24 To this day, the false impression lingers that the movement in which Petliura participated was anti-Semitic. When Vynnychenko wrote his memoirs he accused Petliura of unconscious anti-Semitism. Vynnychenko, Vol. III, pp. 365-367. For a recent analysis, see Taras Hunczak, "A Reappraisal of Symon Petliura and Ukrainian Jewish Relations, 1917-1921," Jewish Social Studies, XXXI, 3 (New York, 1969). Limitations of space prevent a full discussion of the issue, but it is worthwhile to remember that neither the Soviets nor Denikin could prevent anti-Jewish outbreaks. See Margolin, passim; Denikin, Vol. V. pp. 148-150; A. A. Goldenweyzer, "Iz kievskikh vospominanii," Arkhiv russkoi revoliutsii, VI (Berlin, 1922).

25 Denikin argued that dictatorship was essential, but he was ineffective himself. Denikin, Vol. IV, p. 201. The Bolsheviks had to contend with the willful actions of local guerrillas.

26 Most convenient account in Adams, Bolsheviks in the Ukraine; see also Gosudarstvennaia voina, Vol. I, book 3, pp. 465-469, 562-567; Sergei Mazlakh, "Oktiabrskaia revoliutsiia na Poltavshchine," Letopis revoliutsii, No. 1 (Kharkiv, 1922), pp. 127-142; Denikin, Vol. IV, p. 180.

27 Vynnychenko, Vol. III, p. 158.

28 Ibid., p. 264.

29 The Polish victory over the Ukrainians was facilitated by help from the French, who thought the Poles were waging a war against the Bolsheviks. See Vynnychenko, Vol. III, pp. 242-243; Mazepa, Vol. I, p. 87; and a favorable account by the Galician Ukrainian, Sydir Yaroslavyn (Isidore Sokhotsky), Vyzvolna borotba na ukrainskykh zemliakh u 1918-1923rr. (Philadelphia, 1956).

30 Odessa was taken on December 12, although the Ukrainians honored the French request to leave an international zone as a refuge for the Russian White emigres who did not have die strength to control the area; Denikin, Vol. V., p. 10.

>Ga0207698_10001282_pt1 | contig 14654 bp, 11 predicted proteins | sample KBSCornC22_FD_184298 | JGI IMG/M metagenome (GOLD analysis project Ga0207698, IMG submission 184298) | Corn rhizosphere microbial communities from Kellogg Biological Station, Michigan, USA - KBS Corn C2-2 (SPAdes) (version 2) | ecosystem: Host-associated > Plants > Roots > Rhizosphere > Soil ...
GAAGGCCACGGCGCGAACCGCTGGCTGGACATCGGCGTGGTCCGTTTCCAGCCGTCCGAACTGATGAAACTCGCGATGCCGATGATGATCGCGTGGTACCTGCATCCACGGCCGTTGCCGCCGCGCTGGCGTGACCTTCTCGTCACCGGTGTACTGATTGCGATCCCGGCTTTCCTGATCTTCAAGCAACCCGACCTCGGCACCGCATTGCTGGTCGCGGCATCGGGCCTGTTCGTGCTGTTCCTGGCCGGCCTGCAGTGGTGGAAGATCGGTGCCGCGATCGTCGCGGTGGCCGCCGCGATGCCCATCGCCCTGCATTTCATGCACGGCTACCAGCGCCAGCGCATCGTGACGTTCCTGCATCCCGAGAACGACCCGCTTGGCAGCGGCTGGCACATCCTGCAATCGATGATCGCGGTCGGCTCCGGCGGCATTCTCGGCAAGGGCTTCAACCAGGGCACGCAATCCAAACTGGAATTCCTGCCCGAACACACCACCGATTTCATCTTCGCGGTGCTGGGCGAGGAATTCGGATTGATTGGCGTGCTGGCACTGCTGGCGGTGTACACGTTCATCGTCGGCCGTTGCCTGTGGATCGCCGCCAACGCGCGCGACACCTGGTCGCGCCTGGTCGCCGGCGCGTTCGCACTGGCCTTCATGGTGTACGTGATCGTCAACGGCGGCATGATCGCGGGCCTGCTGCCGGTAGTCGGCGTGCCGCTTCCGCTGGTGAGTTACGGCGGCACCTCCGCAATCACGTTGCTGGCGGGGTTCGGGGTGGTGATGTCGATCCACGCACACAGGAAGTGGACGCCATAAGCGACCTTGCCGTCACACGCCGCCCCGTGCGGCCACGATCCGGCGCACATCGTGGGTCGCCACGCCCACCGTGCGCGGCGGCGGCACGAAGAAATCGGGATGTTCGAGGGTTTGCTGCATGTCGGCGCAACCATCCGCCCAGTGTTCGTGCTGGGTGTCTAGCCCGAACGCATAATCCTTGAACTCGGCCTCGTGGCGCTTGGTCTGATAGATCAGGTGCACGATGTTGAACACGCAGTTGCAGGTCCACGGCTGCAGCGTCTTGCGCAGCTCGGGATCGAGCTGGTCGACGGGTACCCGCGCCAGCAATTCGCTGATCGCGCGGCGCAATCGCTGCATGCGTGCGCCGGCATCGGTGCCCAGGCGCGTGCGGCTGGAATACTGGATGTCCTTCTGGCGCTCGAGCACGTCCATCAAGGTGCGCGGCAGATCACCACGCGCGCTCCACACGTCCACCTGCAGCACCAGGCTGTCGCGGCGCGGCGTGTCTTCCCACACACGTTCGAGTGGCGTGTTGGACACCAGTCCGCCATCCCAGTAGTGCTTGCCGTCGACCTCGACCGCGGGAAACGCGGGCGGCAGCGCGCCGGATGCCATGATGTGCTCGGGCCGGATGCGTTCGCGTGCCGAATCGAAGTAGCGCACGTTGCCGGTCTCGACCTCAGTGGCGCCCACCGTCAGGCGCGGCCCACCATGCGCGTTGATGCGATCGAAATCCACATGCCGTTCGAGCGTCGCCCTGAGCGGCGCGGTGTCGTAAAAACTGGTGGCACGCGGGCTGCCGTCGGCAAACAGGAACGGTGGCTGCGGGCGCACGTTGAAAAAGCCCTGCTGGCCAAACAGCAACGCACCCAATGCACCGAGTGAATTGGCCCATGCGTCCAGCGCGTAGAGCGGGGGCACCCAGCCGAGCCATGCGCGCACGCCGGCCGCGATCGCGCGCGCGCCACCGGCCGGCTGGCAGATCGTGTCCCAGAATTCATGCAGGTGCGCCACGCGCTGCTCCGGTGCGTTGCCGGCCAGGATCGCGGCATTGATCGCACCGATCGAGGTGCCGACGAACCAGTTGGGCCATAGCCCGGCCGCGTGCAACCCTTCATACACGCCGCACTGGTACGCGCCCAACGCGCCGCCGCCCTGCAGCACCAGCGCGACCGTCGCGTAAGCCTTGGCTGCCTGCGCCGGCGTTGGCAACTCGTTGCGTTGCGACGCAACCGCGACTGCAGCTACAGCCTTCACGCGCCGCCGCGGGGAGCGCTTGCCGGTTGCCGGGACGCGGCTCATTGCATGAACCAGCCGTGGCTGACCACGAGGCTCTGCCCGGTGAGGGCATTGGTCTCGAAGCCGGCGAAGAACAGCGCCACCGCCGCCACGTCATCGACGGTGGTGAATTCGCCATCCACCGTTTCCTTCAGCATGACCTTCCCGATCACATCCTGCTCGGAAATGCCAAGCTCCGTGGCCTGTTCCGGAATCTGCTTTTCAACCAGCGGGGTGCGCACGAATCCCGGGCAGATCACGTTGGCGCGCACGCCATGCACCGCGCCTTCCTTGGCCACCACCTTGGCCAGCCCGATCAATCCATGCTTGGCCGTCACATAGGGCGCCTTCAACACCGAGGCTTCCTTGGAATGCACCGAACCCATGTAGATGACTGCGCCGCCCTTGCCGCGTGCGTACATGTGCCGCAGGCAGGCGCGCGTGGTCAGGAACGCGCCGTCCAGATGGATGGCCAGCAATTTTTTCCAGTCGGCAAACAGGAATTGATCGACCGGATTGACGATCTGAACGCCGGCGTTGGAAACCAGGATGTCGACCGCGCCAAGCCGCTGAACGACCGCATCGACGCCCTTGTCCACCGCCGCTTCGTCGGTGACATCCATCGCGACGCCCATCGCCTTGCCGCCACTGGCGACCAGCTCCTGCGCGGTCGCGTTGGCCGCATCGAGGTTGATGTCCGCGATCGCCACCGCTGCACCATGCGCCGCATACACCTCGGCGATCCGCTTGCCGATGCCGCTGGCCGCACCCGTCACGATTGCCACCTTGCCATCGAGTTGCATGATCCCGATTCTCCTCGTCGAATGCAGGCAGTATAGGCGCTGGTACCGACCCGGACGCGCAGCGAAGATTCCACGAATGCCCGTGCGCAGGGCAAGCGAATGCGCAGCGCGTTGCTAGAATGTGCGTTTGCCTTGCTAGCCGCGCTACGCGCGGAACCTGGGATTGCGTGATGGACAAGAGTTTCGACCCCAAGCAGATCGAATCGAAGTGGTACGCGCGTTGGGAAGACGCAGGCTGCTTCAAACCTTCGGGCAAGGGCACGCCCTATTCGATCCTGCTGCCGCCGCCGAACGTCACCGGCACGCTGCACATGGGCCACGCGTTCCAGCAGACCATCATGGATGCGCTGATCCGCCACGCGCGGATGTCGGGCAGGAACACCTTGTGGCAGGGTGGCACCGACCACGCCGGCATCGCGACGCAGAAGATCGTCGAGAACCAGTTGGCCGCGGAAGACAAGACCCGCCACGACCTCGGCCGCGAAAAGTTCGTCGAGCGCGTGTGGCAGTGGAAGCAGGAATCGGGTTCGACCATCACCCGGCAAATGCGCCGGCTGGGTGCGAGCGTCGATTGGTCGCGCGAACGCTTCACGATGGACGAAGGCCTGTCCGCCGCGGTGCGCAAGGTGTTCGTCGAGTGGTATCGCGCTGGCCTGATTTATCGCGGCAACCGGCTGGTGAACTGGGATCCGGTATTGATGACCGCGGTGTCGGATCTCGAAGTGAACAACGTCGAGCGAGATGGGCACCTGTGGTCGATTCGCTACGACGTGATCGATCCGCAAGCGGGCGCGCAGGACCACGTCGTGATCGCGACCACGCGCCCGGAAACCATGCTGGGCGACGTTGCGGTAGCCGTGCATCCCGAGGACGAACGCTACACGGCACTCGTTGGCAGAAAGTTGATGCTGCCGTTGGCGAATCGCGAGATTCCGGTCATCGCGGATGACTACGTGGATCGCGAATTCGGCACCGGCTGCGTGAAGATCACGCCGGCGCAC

31 No one at the time could realize that the French threats were empty gestures. See John Bradley, Allied Intervention in Russia (New York, 1968).

32 Panas Fedenko, "Povstannia natsii," in Zbirnyk pamiati Symona Petliury (1879-1926) (Prague, 1930), p. 79; also Khrystiuk, Vol. IV, passim; Mazepa, Vol. I, p. 76.

33 Vynnychenko, Vol. III, p. 134, 140

34 Ibid., p. 141.

35 Text in Vynnychenko, Vol. III, pp. 168-176; Khrystiuk, Vol. IV, Pp. 15-18.

36 Later individual landholdings were limited to fifteen desiatyns, Mazepa, Vol. I, p. 75.

37 See Khrystiuk, Vol. IV, passim; Mazepa, Vol. I, pp. 76-84; Vynnychenko, Vol. III, passim; Fedenko, in Zbirnyk, pp. 81-82.

38 Such disparate critics as Khrystiuk, Denikin, the Soviets, even Adams, accuse the Directory of nationalism. Yet Matthew Stakhiv—who could hardly be accused of lacking Ukrainian patriotism—concluded that the major reason for the Directory's failure to institute control over the territory was the low level of development of national consciousness in the Ukraine. M. Stakhiv, Ukraina v dobi dyrektorii, Vol. VI (Scranton, Pa.: Ukrainska naukovo-istorychna biblioteka, 1962-66), p. 137.

39 Konovalets, pp. 20-22; Vynnychenko, Vol. III, p. 233.

40 Sixty-five Galicians attended; for the best account see Mazepa, Vol. I, pp. 88-95; Khrystiuk, Vol. IV, pp. 57-68; also Vynnychenko, Vol. III, p. 243; Fedenko, in Zbirnyk, pp. 80-83. Non-Ukrainians did not pool their resources to elect a representative. Goldenweyzer, "Iz kievskikh vospo-minanii."

41 Two Galician radicals, Semen Vityk and Teofil Starukh, and the Socialist-Revolutionary Dmytro Odryna made up the presidium; the place reserved for the leftist bloc remained unfilled because the parties could not agree on a candidate. Chekhivskyi reported the failure of negotiations with the Bolsheviks; General Oleksander Grekov's expose of the weakness of the armed forces of the Directory (Mazepa, Vol. I, p. 92; Denikin, Vol. V, p. 13) did not seem to have much effect.

42 This Congress was to be convened as soon as possible either by its own Presidium or by the Directory.